# Probability: mathematically what does it mean to say “let $X$ be a random variable WITH a cdf/pdf”

I don't quite understand what people mean by let "$X$ be a random variable WITH a cdf/pdf". For example, there is a question that says: "Let X be a random variable with the 3-parameter Weibull pdf and cdf"

Suppose I say: Let $X$ be a random variable with Gaussian CDF.

What does that mean exactly? $X$ is a function that maps from the event space to a real number. What does it mean to "connect" it, "link" it, "equip" it, WITH a CDF? It is already a function, what does it mean to let it hook up with another function, why don't we just deal with $X$ directly.

Then I look at the CDF:

$f_X(x) = \int_A \exp(-x^2/2)dx$

I ask myself: Is "$\exp(-x^2/2)$" part the random variable? No. Is "$\int_A \exp(-x^2/2)dx$" the random variable? No. Is little $x$ is the random variable? No. What is the difference if I wrote $f(x)$ instead of $f_X(x)$? Nothing happens.

What does the CDF/PDF have to do with the random variable exactly? How do you know which CDF/PDF a random variable "has"?

• "MSE is a dating site" is quite an interesting username – user223391 Mar 17 '16 at 5:21
• "It is already a function...why don't we just deal with X directly." That function only tells you about possible outcomes, but nothing about probabillities - i.e. about how likely each outcome of $X$ is. For that you need a PDF. – Winther Mar 17 '16 at 5:36
• The main take-away is that the underlying $\Omega$ (practically) doesn't matter and all you care about is CDF $F_X$ and measure $dF_X$ induced by it. – A.S. Mar 17 '16 at 13:47

Yes $X$ is a function from the event space $\Omega$ to the reals $\mathbb{R}$, but there is a bit more: $\Omega$ is a probability space, that is, it has a $\sigma$-algebra and a probability measure. If these terms are unfamiliar to you, loosely speaking this is just saying that every event has a probability associated with it [that satisfies some reasonable properties, e.g., probability of union of two disjoint events is the sum of their respective probabilities].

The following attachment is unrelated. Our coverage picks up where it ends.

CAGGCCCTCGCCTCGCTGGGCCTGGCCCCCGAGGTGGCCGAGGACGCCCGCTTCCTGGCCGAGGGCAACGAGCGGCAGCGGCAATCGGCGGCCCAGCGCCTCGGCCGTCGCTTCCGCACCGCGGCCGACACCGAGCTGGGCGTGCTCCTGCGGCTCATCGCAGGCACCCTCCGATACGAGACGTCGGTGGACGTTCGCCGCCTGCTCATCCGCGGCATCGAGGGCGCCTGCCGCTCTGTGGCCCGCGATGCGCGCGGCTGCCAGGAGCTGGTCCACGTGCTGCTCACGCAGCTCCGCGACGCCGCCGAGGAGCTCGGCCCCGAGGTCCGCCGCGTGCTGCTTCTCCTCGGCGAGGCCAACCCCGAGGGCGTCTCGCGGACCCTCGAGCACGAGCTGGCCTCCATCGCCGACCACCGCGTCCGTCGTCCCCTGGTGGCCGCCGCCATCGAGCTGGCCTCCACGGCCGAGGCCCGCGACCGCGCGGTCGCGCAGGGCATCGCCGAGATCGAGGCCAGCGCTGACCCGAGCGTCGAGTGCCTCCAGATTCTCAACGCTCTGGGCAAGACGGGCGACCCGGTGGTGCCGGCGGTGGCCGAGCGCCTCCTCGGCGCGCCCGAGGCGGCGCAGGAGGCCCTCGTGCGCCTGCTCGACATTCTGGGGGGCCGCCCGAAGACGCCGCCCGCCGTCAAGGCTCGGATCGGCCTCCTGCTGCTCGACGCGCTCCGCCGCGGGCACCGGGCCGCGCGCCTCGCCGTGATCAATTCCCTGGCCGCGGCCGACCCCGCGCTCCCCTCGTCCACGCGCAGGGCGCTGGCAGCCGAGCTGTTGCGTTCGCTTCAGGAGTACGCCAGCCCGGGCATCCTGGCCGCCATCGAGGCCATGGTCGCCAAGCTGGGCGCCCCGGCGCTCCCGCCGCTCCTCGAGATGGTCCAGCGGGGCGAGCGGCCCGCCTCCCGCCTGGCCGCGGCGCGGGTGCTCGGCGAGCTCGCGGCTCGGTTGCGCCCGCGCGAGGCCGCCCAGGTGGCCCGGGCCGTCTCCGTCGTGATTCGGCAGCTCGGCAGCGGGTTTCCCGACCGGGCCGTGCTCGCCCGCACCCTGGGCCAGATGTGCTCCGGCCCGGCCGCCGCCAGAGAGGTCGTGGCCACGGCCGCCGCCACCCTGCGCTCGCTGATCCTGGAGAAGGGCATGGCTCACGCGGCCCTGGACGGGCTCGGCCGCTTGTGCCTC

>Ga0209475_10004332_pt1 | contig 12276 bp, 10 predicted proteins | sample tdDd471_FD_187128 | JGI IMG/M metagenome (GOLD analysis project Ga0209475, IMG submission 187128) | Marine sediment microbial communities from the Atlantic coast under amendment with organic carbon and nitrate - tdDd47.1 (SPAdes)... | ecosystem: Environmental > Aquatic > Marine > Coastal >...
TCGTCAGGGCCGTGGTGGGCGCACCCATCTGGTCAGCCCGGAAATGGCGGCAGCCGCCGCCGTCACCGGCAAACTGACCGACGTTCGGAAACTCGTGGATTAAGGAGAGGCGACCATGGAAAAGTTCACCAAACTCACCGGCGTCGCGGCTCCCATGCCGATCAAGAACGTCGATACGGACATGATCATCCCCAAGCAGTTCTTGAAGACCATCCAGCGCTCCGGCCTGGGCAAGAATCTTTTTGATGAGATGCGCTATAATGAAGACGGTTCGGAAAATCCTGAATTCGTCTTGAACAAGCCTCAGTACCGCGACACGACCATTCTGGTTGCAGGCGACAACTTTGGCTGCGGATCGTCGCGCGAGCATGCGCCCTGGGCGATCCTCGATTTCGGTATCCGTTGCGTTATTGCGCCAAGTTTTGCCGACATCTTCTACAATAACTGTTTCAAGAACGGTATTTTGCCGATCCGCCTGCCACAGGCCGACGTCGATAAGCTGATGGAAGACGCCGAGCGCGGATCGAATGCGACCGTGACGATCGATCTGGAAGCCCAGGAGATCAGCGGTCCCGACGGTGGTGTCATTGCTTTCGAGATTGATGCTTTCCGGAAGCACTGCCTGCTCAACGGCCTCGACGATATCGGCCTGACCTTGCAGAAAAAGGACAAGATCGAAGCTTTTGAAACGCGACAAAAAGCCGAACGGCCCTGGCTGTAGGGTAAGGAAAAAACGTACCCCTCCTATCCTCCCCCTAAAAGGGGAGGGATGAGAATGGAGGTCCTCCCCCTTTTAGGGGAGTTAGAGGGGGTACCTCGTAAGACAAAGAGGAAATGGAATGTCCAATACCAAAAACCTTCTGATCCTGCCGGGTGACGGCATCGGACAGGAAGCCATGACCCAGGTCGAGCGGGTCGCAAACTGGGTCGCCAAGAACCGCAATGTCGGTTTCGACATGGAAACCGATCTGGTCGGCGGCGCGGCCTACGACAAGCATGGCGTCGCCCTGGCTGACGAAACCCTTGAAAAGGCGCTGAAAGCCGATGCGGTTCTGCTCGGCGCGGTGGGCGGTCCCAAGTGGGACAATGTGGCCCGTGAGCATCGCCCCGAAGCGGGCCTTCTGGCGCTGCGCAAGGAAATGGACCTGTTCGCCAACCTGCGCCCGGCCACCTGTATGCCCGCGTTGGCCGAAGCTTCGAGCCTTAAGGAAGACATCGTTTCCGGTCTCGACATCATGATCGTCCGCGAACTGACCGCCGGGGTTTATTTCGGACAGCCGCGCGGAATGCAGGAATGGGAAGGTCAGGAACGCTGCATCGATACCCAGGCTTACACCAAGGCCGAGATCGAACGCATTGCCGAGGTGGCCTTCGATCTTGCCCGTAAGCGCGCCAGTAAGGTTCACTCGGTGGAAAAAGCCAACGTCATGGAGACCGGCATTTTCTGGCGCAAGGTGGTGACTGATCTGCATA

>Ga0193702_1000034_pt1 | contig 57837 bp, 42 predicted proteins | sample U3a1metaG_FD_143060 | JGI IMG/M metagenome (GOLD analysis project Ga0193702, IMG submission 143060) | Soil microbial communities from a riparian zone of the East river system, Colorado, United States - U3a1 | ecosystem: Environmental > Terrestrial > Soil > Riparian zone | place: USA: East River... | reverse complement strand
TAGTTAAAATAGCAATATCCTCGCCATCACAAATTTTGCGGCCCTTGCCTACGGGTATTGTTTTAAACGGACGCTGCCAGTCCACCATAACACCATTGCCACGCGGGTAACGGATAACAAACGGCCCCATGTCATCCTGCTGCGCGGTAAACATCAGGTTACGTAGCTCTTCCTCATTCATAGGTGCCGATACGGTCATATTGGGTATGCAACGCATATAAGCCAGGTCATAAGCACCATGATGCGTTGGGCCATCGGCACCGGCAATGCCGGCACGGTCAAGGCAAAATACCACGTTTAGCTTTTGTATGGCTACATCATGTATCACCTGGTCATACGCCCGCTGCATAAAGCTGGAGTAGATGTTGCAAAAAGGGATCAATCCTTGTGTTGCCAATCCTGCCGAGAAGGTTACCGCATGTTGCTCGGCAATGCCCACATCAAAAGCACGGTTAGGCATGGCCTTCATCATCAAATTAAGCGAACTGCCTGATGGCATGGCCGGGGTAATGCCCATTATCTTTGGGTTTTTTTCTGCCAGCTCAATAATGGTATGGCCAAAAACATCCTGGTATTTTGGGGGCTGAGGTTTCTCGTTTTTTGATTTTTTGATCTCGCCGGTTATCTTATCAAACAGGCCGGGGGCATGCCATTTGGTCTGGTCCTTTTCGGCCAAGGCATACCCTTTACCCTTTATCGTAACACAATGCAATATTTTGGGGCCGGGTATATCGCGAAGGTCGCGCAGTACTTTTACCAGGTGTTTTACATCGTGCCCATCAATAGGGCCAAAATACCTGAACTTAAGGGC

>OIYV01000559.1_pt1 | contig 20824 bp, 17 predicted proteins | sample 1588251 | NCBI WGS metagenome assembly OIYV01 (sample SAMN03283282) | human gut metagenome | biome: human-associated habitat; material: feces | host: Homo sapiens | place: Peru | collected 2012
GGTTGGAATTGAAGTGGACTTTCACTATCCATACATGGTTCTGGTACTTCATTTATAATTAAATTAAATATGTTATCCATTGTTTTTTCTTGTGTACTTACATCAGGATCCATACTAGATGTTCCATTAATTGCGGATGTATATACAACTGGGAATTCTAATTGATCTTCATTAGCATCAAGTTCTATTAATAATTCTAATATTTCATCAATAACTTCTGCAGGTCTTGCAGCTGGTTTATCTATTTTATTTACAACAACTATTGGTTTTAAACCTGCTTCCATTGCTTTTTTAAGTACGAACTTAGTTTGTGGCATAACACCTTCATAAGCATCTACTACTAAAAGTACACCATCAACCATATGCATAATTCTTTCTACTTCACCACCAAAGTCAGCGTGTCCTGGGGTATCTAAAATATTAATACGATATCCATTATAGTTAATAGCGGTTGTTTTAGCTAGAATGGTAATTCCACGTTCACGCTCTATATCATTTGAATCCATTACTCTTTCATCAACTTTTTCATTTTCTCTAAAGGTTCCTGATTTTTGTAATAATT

Note that this induces a probability measure on $\mathbb{R}$ as well. Given any interval $(-\infty,t]$ (or more generally any open set), we can define its probability as the probability of the preimage $X^{-1}((-\infty,t])$, that is, the probability of the subset of $\Omega$ that $X$ maps to $(-\infty,t]$. We often denote this simply as $\mathbb{P}(X \le t)$.

Without this notion of probability, all you would have is a map; you wouldn't have any notion of questions like "what is the probability that $X$ lies in the interval $[0,3]$?" More concretely, if $X$ is the outcome of a roll of a die, then all you have is a map to $\{1,\ldots,6\}$ and no notion of how likely each outcome is. The randomness comes from the underlying probability measure.

Now, if one says "$X$ has CDF $F$," then this is just specifying the underlying probability measure, i.e. it tells you $F(t) := \mathbb{P}(X \le t)$ for any $t$. It turns out that if we know this information, we can find the probability of any Borel set.

Regarding your last few questions ("What is the CDF/PDF of a random variable?") here are the definitions explicitly:

The CDF of a random variable $X$ is a function $F:\mathbb{R} \to [0,1]$ defined by $F(t) := \mathbb{P}(X \le t)$.

Not every random variable has a PDF, but if its CDF is differentiable, then its PDF is defined to be $f(x) := \frac{d}{dt}F(t)$. By calculus, the PDF satisfies $F(t)=\int_{-\infty}^t f(x) \mathop{dx}$.

A random variable formally is a measurable map from a probability space $(\Omega, \sigma, P)$ to $(\Bbb{R}, B(\Bbb{R}), \mu)$ where $\mu$ is Lebesgue measure and $B(\Bbb{R})$ is the borel $\sigma$-algebra.

If $P \ll \mu$ (read $P$ is absolutely continuous wrt $\mu$. Meaning $\mu(S)=0\implies P(S)=0$) and $\Omega$ is $\sigma$-finite, then the Radon Nikodym derivative, $f$ exists and is called the probability density function.

If you want a little more elementary explanation. By "measurable map" we mean that $P(X\leq x)$ is always defined. We simply define the new function $F(x)=P(X\leq x)$ and if the derivative of $F$ exists, then $f$ is the PDF.

• Possibly your symbols are too obscure for the querants level of comprehension. Do you expect MSE is a dating site to understand what $P\ll\mu$ means? – Graham Kemp Mar 17 '16 at 5:44